About the light for LED flashlight: yes, it is an oddly pale white, but recently at least one maker, Gentos, has started producing a "warm white" which actually uses frosting in the lens to create a softer, fuller spectrum. Right now, these are found in lanterns, not flashlights.

 

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post #178 of 199
My opinion? Nice, but overpriced. While the display is beautiful, as are the aesthetics, $900 is just too much of a price premium for the Apple name. Lower it to $600-700 and then we can talk.

Quote:
Originally Posted by mklos View Post


Why does Apple need a digital card reader when you can plug the camera into the back of the display, or on the Mac itself and let either iPhoto, Image Capture, or Aperture do the rest? This is PC thinking IMO. There's nothing like the ease of using of just getting photos off your camera on the Windows side, until recently. So instead, you had to take the card out of the camera, stick it into a card reader and then do whatever it is you wanted to do with the photos you took. Doing this on a Mac is 5 steps backwards IMO.

Did you really just say that? No offense, but your logic leaves a lot to be desired. By your rational, why have a built in CD/DVD drive when you could simply hook up an external via USB? If you have multiple cameras, as most professionals and many amateurs do, you don't want to have to get the camera, find the cords for it and hook it up every time you want to view files you have on your memory card. I wouldn't say this is something that MUST be added to the ACD had Apple done the common sense thing and put them on the MacBooks - but since they didn't, it would be another selling point. You may also find if you had that little slot in side the USB vs. Firewire arguments would go way, way down.

iPod, iPad, iPad2, iPad 3, iPad Mini, iPhone, iPhone 3GS, iPhone 4, iPhone 4S, iPhone 5, AppleTV (1,2 & 3), 13" MacBook Pro, 24" Cinema Display, Time Capsule, 21.5" iMac (Mid 2011)

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post #179 of 199
Optical disc are used far more than media cards. You cannot really compare the two in that way.

From what I see most people do just hook the camera into their computer to download pictures. My friends who do professional photography are the only people really concerned with card readers.

Mark my words, in the next few years Apple will be doing away with internal optical drives also.

Quote:
Originally Posted by oneaburns View Post

Did you really just say that? No offense, but your logic leaves a lot to be desired. By your rational, why have a built in CD/DVD drive when you could simply hook up an external via USB? If you have multiple cameras, as most professionals and many amateurs do, you don't want to have to get the camera, find the cords for it and hook it up every time you want to view files you have on your memory card. I wouldn't say this is something that MUST be added to the ACD had Apple done the common sense thing and put them on the MacBooks - but since they didn't, it would be another selling point. You may also find if you had that little slot in side the USB vs. Firewire arguments would go way, way down.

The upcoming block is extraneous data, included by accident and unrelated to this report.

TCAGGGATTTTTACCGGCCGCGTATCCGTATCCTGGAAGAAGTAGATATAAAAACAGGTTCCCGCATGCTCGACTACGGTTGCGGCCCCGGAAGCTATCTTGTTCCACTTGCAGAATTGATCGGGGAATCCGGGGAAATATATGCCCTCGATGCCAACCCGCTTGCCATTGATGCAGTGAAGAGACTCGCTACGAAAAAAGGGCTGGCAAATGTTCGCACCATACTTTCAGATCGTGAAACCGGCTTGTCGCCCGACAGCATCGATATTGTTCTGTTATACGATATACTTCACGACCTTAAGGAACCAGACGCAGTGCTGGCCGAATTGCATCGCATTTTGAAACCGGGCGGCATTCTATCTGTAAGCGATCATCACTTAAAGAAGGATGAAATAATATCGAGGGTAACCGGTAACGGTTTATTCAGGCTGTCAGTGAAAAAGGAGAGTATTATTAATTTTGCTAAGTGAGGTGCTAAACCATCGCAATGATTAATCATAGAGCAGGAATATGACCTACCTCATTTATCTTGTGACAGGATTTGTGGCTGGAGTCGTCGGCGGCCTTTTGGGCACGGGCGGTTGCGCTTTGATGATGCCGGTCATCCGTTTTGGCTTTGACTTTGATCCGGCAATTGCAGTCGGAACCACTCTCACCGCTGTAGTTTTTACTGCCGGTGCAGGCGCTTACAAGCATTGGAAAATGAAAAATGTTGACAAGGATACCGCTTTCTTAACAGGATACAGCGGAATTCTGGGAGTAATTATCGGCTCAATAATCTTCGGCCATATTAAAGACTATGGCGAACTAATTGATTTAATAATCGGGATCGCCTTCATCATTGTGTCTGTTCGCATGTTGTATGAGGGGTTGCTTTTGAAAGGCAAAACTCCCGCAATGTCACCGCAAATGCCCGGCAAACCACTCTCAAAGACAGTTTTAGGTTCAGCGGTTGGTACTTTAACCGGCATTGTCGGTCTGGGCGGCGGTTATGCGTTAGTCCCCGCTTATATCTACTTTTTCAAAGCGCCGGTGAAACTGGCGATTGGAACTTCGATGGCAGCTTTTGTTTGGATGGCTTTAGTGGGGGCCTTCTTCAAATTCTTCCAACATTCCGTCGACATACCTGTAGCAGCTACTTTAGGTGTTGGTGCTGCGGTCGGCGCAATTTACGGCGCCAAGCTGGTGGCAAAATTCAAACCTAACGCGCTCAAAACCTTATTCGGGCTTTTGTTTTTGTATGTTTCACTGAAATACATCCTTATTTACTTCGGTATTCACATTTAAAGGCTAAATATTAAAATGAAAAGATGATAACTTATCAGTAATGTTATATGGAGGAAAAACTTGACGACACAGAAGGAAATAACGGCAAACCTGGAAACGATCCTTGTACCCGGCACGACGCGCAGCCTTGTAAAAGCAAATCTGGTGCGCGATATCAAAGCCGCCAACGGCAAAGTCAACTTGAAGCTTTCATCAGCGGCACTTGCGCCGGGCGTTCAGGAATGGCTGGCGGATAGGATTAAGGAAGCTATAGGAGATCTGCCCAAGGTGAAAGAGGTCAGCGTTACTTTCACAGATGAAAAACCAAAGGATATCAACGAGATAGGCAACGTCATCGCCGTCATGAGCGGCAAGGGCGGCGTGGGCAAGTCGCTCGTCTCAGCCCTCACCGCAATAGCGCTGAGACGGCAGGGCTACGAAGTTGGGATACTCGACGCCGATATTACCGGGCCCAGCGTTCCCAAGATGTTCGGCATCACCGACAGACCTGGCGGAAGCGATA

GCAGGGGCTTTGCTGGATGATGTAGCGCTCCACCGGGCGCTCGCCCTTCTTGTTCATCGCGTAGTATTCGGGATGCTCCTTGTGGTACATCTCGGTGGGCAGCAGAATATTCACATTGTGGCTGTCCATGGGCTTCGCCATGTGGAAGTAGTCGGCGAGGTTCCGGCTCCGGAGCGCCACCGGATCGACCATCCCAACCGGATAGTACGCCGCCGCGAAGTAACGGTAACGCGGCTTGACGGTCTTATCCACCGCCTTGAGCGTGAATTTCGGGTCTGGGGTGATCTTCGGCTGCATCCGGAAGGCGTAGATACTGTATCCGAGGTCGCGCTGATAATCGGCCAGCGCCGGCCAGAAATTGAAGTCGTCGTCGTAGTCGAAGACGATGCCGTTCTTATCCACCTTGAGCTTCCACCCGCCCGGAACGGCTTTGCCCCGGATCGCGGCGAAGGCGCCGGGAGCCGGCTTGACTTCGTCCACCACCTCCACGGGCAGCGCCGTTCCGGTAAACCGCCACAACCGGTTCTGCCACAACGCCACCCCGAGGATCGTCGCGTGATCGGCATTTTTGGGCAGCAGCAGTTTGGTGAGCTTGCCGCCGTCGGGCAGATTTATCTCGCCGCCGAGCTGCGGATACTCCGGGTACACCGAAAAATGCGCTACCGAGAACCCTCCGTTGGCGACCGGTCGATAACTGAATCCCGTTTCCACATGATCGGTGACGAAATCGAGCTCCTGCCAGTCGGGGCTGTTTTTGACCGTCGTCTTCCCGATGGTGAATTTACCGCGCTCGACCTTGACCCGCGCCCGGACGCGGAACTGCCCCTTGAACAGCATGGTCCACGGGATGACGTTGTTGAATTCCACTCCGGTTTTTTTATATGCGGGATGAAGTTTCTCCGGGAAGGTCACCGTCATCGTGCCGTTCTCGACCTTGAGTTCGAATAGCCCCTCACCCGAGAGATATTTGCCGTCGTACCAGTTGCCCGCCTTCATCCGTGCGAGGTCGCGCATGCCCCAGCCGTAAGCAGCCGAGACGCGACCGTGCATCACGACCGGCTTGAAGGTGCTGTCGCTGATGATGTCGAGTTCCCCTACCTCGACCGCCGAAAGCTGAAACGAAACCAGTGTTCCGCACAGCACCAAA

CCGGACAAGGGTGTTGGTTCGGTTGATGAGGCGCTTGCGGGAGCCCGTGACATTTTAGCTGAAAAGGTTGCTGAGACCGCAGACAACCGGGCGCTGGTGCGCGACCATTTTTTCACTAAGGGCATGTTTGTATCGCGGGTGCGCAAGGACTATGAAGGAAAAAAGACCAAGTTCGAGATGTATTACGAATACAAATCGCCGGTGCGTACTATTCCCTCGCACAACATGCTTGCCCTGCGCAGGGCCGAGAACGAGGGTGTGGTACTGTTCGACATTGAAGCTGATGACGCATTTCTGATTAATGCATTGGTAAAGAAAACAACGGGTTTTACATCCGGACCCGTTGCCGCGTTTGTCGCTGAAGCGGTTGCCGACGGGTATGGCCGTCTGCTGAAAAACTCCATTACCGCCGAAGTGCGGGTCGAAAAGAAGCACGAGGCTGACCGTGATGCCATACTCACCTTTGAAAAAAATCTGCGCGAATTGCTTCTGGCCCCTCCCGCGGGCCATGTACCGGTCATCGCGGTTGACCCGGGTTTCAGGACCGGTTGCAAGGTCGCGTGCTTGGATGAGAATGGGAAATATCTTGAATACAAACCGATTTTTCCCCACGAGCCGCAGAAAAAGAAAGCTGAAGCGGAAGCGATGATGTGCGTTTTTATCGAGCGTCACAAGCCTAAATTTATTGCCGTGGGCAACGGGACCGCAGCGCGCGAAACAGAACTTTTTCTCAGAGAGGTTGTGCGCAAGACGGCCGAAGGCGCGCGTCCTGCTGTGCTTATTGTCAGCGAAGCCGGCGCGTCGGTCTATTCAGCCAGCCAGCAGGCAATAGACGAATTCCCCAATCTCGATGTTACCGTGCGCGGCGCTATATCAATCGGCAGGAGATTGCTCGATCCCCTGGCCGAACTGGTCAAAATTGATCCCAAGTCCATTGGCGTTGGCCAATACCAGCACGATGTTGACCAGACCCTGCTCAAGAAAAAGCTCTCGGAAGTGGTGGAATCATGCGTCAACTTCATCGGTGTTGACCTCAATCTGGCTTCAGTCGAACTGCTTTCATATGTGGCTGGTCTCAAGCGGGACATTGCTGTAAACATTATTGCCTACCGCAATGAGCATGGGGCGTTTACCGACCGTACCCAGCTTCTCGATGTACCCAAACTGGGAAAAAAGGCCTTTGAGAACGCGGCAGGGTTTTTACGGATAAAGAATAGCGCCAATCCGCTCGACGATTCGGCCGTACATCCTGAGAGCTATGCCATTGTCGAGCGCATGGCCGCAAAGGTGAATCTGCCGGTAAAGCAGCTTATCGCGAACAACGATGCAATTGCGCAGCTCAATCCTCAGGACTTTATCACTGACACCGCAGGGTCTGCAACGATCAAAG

post #180 of 199
LED is said to be more efficient than compact fluorescent. In the end that probably means LED produces a brighter light that compact fluorescent while consuming pretty much the same amount of energy.

Quote:
Originally Posted by JeffDM View Post

This still doesn't address the heat question. I think some of it is that the screen is a lot larger surface area than a flashlight. From what I've found, it looks like LED lighting isn't as efficient as proponents have been trying to say, which is disappointing.
post #181 of 199
Quote:
Originally Posted by TenoBell View Post

Optical disc are used far more than media cards. You cannot really compare the two in that way.

From what I see most people do just hook the camera into their computer to download pictures. My friends who do professional photography are the only people really concerned with card readers.

The people I know do exactly the opposite. Its far more convenient for them to pop the little card out of the camera and into the media card reader than to find the cable that came with the camera. The import process is the same.

Quote:
Mark my words, in the next few years Apple will be doing away with internal optical drives also.

I don't they pull the trigger on that too fast or Apple could put itself in a very precarious situation. It isn't like floppies where they were effectively already replaced, optical drives are still widely used. If you can't install software or burn a CD for the car (an iPod jack or aux input is not even standard on most new cars), they will not be buying a Mac.